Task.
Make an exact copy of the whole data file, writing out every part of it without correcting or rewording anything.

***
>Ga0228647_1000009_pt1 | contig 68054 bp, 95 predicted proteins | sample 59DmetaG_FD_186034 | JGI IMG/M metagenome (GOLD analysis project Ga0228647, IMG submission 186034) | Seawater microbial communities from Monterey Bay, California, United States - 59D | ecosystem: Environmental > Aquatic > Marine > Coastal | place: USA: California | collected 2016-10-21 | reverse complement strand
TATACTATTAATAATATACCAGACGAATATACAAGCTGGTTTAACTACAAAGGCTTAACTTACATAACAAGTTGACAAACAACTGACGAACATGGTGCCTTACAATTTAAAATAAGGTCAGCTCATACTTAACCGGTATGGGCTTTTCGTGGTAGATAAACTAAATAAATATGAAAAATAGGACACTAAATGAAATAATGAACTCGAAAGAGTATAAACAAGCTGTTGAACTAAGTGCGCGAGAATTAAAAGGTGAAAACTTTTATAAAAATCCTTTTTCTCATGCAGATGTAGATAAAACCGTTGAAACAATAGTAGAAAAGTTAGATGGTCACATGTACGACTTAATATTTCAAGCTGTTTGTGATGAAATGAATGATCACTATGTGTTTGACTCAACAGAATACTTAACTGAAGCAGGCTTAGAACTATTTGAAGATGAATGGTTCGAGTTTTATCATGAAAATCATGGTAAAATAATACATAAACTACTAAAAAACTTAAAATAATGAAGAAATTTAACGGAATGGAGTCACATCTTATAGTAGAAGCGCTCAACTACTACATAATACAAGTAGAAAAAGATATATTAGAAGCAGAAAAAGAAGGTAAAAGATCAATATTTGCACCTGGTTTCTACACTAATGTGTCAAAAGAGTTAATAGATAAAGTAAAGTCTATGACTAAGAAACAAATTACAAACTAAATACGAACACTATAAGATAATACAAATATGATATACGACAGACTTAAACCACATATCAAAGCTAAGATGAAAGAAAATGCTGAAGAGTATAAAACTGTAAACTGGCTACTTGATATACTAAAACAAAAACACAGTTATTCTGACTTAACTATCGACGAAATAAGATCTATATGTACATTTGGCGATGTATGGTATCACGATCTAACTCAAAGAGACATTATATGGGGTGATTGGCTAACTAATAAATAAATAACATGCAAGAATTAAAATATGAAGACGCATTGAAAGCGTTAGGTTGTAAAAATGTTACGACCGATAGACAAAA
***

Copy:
>Ga0228647_1000009_pt1 | contig 68054 bp, 95 predicted proteins | sample 59DmetaG_FD_186034 | JGI IMG/M metagenome (GOLD analysis project Ga0228647, IMG submission 186034) | Seawater microbial communities from Monterey Bay, California, United States - 59D | ecosystem: Environmental > Aquatic > Marine > Coastal | place: USA: California | collected 2016-10-21 | reverse complement strand
TATACTATTAATAATATACCAGACGAATATACAAGCTGGTTTAACTACAAAGGCTTAACTTACATAACAAGTTGACAAACAACTGACGAACATGGTGCCTTACAATTTAAAATAAGGTCAGCTCATACTTAACCGGTATGGGCTTTTCGTGGTAGATAAACTAAATAAATATGAAAAATAGGACACTAAATGAAATAATGAACTCGAAAGAGTATAAACAAGCTGTTGAACTAAGTGCGCGAGAATTAAAAGGTGAAAACTTTTATAAAAATCCTTTTTCTCATGCAGATGTAGATAAAACCGTTGAAACAATAGTAGAAAAGTTAGATGGTCACATGTACGACTTAATATTTCAAGCTGTTTGTGATGAAATGAATGATCACTATGTGTTTGACTCAACAGAATACTTAACTGAAGCAGGCTTAGAACTATTTGAAGATGAATGGTTCGAGTTTTATCATGAAAATCATGGTAAAATAATACATAAACTACTAAAAAACTTAAAATAATGAAGAAATTTAACGGAATGGAGTCACATCTTATAGTAGAAGCGCTCAACTACTACATAATACAAGTAGAAAAAGATATATTAGAAGCAGAAAAAGAAGGTAAAAGATCAATATTTGCACCTGGTTTCTACACTAATGTGTCAAAAGAGTTAATAGATAAAGTAAAGTCTATGACTAAGAAACAAATTACAAACTAAATACGAACACTATAAGATAATACAAATATGATATACGACAGACTTAAACCACATATCAAAGCTAAGATGAAAGAAAATGCTGAAGAGTATAAAACTGTAAACTGGCTACTTGATATACTAAAACAAAAACACAGTTATTCTGACTTAACTATCGACGAAATAAGATCTATATGTACATTTGGCGATGTATGGTATCACGATCTAACTCAAAGAGACATTATATGGGGTGATTGGCTAACTAATAAATAAATAACATGCAAGAATTAAAATATGAAGACGCATTGAAAGCGTTAGGTTGTAAAAATGTTACGACCGATAGACAAAA